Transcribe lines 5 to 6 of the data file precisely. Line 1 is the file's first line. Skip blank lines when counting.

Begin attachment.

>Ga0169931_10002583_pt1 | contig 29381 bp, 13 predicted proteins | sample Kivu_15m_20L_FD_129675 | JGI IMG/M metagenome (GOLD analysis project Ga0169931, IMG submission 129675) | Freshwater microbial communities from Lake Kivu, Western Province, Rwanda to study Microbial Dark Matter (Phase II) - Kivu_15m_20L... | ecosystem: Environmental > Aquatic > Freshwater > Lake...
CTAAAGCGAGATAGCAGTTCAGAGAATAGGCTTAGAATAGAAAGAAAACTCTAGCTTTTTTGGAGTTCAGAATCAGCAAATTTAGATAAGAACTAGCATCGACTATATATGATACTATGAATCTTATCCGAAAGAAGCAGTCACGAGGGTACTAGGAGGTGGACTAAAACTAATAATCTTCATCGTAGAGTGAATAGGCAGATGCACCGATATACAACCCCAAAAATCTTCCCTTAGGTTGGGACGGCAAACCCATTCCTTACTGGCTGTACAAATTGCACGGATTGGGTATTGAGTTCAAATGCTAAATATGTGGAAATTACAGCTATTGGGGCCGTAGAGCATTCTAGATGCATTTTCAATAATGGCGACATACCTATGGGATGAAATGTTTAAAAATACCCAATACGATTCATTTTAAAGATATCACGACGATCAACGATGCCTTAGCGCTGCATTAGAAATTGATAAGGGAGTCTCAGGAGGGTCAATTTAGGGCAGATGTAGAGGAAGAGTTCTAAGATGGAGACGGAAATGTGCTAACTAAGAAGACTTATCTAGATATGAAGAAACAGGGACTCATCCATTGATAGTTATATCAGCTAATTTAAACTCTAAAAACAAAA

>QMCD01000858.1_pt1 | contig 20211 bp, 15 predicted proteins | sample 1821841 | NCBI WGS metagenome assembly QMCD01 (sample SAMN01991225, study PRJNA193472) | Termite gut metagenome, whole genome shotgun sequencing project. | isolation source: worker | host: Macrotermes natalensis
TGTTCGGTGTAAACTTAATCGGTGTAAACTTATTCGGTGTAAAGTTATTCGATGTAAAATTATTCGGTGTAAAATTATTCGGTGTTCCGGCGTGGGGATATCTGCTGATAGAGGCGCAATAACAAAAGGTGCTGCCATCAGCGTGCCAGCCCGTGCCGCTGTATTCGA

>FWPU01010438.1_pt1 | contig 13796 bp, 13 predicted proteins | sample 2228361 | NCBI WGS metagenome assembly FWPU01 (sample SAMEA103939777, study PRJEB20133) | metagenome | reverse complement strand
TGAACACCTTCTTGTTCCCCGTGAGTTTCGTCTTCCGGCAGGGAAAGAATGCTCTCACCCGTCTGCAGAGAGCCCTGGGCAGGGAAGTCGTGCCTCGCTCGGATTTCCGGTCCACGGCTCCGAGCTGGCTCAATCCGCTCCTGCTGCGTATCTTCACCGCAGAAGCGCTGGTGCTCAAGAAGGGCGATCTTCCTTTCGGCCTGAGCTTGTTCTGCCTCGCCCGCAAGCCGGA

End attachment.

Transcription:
>FWPU01010438.1_pt1 | contig 13796 bp, 13 predicted proteins | sample 2228361 | NCBI WGS metagenome assembly FWPU01 (sample SAMEA103939777, study PRJEB20133) | metagenome | reverse complement strand
TGAACACCTTCTTGTTCCCCGTGAGTTTCGTCTTCCGGCAGGGAAAGAATGCTCTCACCCGTCTGCAGAGAGCCCTGGGCAGGGAAGTCGTGCCTCGCTCGGATTTCCGGTCCACGGCTCCGAGCTGGCTCAATCCGCTCCTGCTGCGTATCTTCACCGCAGAAGCGCTGGTGCTCAAGAAGGGCGATCTTCCTTTCGGCCTGAGCTTGTTCTGCCTCGCCCGCAAGCCGGA